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Data Management Planning: Documenting & Structuring Your Data

Guidance and resources for research data management.

Best Practices for Documentation

Document:

  • Data collection methods
  • Context of data collection
  • Variable names and description
  • Algorithms used
  • Transformations of data from the raw data through analysis
  • Software and systems used for analysis

Use a script rather than GUI during data analysis, better for documentation and makes results easier to reproduce

Incorporate a workflow tool such as Kepler, Taverna or VisTrails

Establish a Descriptive File and Dataset Naming Convention

A consistent convention will help you easily identify your files and what they contain. Use abbreviated descriptive information such as

  • project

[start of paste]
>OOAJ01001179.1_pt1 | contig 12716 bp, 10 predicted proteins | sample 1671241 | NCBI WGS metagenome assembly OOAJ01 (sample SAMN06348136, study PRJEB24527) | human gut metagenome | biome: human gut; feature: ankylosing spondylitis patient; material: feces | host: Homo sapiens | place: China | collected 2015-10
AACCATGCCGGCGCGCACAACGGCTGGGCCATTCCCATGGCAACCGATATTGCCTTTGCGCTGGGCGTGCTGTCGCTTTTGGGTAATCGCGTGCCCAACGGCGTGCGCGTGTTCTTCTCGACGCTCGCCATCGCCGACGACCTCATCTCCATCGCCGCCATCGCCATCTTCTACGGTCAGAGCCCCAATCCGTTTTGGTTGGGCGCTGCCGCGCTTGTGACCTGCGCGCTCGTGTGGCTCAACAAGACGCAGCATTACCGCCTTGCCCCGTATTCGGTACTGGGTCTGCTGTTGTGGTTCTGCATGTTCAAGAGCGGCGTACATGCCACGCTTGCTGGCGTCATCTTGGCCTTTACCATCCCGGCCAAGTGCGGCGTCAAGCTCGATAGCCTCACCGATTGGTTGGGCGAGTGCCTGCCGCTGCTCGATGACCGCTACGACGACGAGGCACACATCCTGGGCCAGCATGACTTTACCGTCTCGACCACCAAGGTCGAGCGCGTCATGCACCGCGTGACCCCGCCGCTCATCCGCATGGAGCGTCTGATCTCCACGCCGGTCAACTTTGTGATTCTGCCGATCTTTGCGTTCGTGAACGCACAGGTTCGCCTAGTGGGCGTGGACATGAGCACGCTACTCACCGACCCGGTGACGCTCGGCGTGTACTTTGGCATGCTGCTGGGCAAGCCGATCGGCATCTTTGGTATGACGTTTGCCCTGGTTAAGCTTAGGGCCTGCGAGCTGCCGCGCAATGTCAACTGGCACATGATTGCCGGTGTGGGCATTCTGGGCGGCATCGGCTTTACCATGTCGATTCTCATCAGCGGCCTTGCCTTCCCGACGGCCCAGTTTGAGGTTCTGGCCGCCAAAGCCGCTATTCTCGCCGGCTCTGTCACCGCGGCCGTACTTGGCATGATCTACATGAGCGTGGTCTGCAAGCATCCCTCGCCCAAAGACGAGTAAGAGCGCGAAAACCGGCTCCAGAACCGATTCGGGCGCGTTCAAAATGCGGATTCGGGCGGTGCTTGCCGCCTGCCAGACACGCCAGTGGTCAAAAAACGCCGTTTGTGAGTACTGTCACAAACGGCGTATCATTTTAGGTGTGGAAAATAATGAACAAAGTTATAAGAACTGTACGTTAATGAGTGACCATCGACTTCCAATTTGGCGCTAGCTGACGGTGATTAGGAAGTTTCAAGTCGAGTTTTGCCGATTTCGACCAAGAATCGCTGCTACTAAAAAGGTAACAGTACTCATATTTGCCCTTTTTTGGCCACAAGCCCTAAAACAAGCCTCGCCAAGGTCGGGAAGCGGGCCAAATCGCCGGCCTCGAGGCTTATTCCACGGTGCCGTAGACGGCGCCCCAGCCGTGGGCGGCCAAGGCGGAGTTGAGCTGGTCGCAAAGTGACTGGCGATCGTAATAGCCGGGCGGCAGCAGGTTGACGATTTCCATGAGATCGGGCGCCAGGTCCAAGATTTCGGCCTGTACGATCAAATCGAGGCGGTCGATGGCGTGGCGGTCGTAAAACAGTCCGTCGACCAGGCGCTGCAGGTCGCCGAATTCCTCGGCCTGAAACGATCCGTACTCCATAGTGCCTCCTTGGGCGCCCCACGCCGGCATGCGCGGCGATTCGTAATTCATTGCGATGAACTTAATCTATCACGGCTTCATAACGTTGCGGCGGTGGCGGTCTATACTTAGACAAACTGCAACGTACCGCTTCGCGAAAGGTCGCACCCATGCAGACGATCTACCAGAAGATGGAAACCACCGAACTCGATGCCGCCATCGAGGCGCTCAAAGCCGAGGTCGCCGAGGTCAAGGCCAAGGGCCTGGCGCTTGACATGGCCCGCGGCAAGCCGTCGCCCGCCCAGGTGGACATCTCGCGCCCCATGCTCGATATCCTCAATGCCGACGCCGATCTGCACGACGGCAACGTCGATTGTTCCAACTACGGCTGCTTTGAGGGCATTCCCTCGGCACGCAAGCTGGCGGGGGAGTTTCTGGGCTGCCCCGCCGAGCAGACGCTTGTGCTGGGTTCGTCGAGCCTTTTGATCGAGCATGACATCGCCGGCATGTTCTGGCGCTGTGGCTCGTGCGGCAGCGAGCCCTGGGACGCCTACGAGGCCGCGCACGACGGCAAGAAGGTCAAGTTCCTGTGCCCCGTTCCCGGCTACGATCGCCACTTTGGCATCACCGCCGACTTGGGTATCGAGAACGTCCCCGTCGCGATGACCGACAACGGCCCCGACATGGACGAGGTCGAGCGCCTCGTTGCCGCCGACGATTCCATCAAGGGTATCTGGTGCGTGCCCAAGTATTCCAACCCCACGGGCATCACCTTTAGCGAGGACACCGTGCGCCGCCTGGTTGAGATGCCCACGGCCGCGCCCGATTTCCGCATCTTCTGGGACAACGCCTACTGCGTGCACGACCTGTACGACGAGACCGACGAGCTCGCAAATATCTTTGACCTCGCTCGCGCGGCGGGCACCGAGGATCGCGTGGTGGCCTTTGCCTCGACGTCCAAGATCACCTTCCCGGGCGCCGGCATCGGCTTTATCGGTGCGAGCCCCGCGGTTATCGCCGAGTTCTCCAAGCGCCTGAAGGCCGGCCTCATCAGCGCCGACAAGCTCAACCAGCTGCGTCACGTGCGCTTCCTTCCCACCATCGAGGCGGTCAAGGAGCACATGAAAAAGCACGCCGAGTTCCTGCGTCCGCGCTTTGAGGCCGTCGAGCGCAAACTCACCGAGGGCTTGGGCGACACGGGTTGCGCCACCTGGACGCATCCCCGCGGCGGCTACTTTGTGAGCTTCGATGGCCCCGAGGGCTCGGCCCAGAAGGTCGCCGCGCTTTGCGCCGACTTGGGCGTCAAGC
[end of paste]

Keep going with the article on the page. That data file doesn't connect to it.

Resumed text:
• content or parameter
  • location, date and/or time (yyyymmdd for easy sorting; hhmmssTZD for time)
  • version number (establish numbering system for versions)

Use numbers, letters, dashes, underscores. Do not use spaces or special characters. Stay concise to be practical.

Describing Your Data

Define a data dictionary:

Example Data Dictionary

Use discipline specific metadata standards:

Best Practices for Using Excel

  • Use in conjunction with a "Data Dictionary" containing information about:
    • Variable name
    • Variable types
    • Codes and Ranges
    • Missing values
  • Place variable names in row 1
  • Always have a unique identifier per entity
  • Keep track of changes made to worksheet
  • Format columns to matchthe variable type (date, numeric, text, etc.)
  • Data entry guidelines:
    • Freeze column headings so they will not scroll off the screen
    • Enter string variables in a consistent case
    • Do not leave any blank rows in the spreadsheet
    • Do not include unessential text or fancy formatting in the spreadsheet
    • Get rid of formulas - copy the entire spreadsheet into a new sheet using "Values" option
    • Sort data with caution (always SAVE first) 
  • Verify data using double data entry
  • Save as .csv for forward compatibility and interoperability

Resources:

  • Elliott, A C. (2006). Preparing data for analysis using Microsoft Excel. Journal of investigative medicine, 54(06), 334-341.